Wabuda, Susan 1957–
Wabuda, Susan 1957–
Born January 22, 1957, in Derby, CT; daughter of Nicholas (a dairy farmer) and Ruth (a gardener) Wabuda. Education: Southern Connecticut State University, B.A., 1979; Wesleyan University, M.A., 1980; Cambridge University, Ph.D., 1992.
Home—Stamford, CT. Office—Department of History, Fordham University, 441 E. Fordham Rd., Bronx, NY 10458-5159. E-mail—[email protected]
Fordham University, New York, NY, associate professor, 1991—. Visiting professor, St. Mary's College, University of Surrey, 2001.
Royal Historical Society (fellow), North American Conference on British Studies, American Historical Association, American Society of Church History, Ecclesiastical History Society, Society for Reformation Research, Church of England Record Society (charter member).
(Contributor, and editor, with Caroline Litzenberger) Belief and Practice in Reformation England: A Tribute to Patrick Collinson from His Students, Ashgate (Brookfield, VT), 1998.
Contributor to books, including Thomas Cranmer: Churchman and Scholar, edited by David Selwyn and Paul Ayris, Boydell Press (Woodbridge, Suffolk, England), 1993; Religion and the English People, 1500-1640: New Voices, New Perspectives, edited by Eric Josef Carlson, 1998; The Beginnings of English Protestantism, edited by Peter Marshall and Alec Ryrie, Cambridge University Press (Cambridge, England), 2002; Studies in Church History, Volume 30, 1993, Volume 38, 2004. Author of articles for The Oxford Dictionary of National Biography, Oxford University Press (Oxford, England), 2004; Puritans and Puritanism in Europe and America: A Comprehensive Encyclopedia, edited by Francis J. Bremer and Tom Webster, ABC-Clio (Santa Barbara, CA), 2006; and for scholarly journals, including the Journal of British Studies, Journal of Ecclesiastical History, and Sixteenth Century Journal.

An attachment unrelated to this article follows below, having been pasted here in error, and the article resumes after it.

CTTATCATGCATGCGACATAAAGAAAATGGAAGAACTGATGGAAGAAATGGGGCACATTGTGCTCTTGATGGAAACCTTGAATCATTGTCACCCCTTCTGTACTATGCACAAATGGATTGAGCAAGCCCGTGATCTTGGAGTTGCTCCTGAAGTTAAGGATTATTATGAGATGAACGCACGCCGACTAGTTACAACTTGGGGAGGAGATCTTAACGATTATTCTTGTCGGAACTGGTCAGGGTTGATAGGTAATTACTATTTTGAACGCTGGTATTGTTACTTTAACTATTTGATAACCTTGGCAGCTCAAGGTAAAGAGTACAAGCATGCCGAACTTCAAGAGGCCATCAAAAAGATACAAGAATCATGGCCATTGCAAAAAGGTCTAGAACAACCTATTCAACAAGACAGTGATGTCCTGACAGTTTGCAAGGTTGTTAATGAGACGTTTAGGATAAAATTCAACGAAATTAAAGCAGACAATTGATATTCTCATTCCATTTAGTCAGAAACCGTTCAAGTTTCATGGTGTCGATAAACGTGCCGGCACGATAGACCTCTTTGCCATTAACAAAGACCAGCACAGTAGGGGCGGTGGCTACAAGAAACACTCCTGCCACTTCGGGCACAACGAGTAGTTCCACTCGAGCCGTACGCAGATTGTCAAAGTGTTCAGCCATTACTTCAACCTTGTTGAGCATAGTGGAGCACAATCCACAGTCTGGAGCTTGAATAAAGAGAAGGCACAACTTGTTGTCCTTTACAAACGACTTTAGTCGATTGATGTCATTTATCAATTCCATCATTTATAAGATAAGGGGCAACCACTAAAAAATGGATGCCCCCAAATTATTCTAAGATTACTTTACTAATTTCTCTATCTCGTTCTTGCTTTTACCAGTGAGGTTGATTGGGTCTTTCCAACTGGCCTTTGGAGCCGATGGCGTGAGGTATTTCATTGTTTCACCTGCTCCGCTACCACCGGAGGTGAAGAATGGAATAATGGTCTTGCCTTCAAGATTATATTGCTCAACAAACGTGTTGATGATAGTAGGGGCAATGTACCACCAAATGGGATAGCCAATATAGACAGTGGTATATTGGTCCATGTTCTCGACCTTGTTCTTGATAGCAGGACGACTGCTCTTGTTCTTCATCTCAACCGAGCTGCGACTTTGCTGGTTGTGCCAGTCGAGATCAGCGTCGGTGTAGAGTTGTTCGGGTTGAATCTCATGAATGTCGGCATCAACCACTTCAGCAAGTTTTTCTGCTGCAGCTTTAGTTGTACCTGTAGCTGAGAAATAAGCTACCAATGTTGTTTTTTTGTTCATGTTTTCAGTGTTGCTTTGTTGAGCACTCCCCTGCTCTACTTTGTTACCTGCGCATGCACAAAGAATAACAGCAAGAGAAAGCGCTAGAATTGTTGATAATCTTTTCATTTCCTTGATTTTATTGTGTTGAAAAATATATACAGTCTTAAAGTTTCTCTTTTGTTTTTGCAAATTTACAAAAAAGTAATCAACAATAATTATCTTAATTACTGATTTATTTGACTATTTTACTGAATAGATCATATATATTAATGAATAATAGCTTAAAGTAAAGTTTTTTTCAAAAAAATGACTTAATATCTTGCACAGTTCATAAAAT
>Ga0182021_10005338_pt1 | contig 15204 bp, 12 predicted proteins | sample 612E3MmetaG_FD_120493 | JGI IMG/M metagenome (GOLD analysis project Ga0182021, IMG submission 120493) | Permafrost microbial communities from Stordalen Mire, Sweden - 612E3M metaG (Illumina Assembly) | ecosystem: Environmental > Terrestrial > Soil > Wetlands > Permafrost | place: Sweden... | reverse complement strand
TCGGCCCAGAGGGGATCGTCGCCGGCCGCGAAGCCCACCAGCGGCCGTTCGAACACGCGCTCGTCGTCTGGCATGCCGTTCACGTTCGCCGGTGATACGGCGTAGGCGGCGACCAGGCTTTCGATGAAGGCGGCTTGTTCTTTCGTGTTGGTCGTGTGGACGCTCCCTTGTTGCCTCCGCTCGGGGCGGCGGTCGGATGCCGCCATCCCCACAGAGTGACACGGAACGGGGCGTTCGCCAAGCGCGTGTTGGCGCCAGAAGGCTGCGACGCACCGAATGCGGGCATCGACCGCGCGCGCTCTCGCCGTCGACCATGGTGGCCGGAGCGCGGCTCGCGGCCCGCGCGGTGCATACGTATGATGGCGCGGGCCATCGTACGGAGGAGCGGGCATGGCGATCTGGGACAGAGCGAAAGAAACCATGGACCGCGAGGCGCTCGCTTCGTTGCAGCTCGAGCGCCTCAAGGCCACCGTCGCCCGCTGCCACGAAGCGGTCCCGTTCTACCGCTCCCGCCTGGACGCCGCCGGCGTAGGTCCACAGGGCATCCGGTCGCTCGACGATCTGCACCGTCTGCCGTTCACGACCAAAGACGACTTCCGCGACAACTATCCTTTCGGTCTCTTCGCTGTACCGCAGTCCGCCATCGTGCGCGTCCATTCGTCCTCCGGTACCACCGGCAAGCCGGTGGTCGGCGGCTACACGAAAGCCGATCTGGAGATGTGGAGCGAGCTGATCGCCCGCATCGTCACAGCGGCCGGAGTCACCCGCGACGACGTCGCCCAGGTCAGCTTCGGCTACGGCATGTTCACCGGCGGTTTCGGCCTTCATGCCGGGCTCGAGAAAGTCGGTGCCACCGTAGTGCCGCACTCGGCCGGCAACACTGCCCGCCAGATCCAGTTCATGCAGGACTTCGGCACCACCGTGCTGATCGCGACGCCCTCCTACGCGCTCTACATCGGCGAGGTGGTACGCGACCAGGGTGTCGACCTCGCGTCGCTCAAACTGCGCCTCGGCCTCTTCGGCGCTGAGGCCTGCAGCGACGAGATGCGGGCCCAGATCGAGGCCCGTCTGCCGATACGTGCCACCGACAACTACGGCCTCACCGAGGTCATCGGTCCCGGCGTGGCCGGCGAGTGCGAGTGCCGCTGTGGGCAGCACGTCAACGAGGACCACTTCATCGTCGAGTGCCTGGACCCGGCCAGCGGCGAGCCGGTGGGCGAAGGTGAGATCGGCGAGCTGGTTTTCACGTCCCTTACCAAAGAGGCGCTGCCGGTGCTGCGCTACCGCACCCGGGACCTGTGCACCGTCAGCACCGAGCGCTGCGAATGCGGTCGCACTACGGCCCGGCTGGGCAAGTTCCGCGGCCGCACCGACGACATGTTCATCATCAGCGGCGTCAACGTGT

Susan Wabuda's book Preaching during the English Reformation examines the evolution of the sermon during the sixteenth century, beginning around 1500 and ending with the death of Edward VI in 1553. Early in that era, for example, sermon preaching was much more popular than it was in the rest of Europe owing to the strong tradition of the mendicant orders, comprised of those who preached to earn their meager livings. At the beginning of this era, only preachers could read the scripture, and sermons were generally precursors to receiving the sacraments or preached in honor of the dead. Over the years sermons slowly became a faith-building tool for the living. Concurrent with the Reformation, Bibles became more widely available and more people became literate. Some thought Bible reading by the la- ity would result in misinterpretation of the scripture and heresy. Sermons thus became a type of public dialogue in which priests and commoners were held equally accountable for correctly interpreting scripture. With the rise of an educated class, priests worried they would become obsolete, but reformers quelled those fears by urging sermons to continue, and these public lessons on religion became central to a strong community life.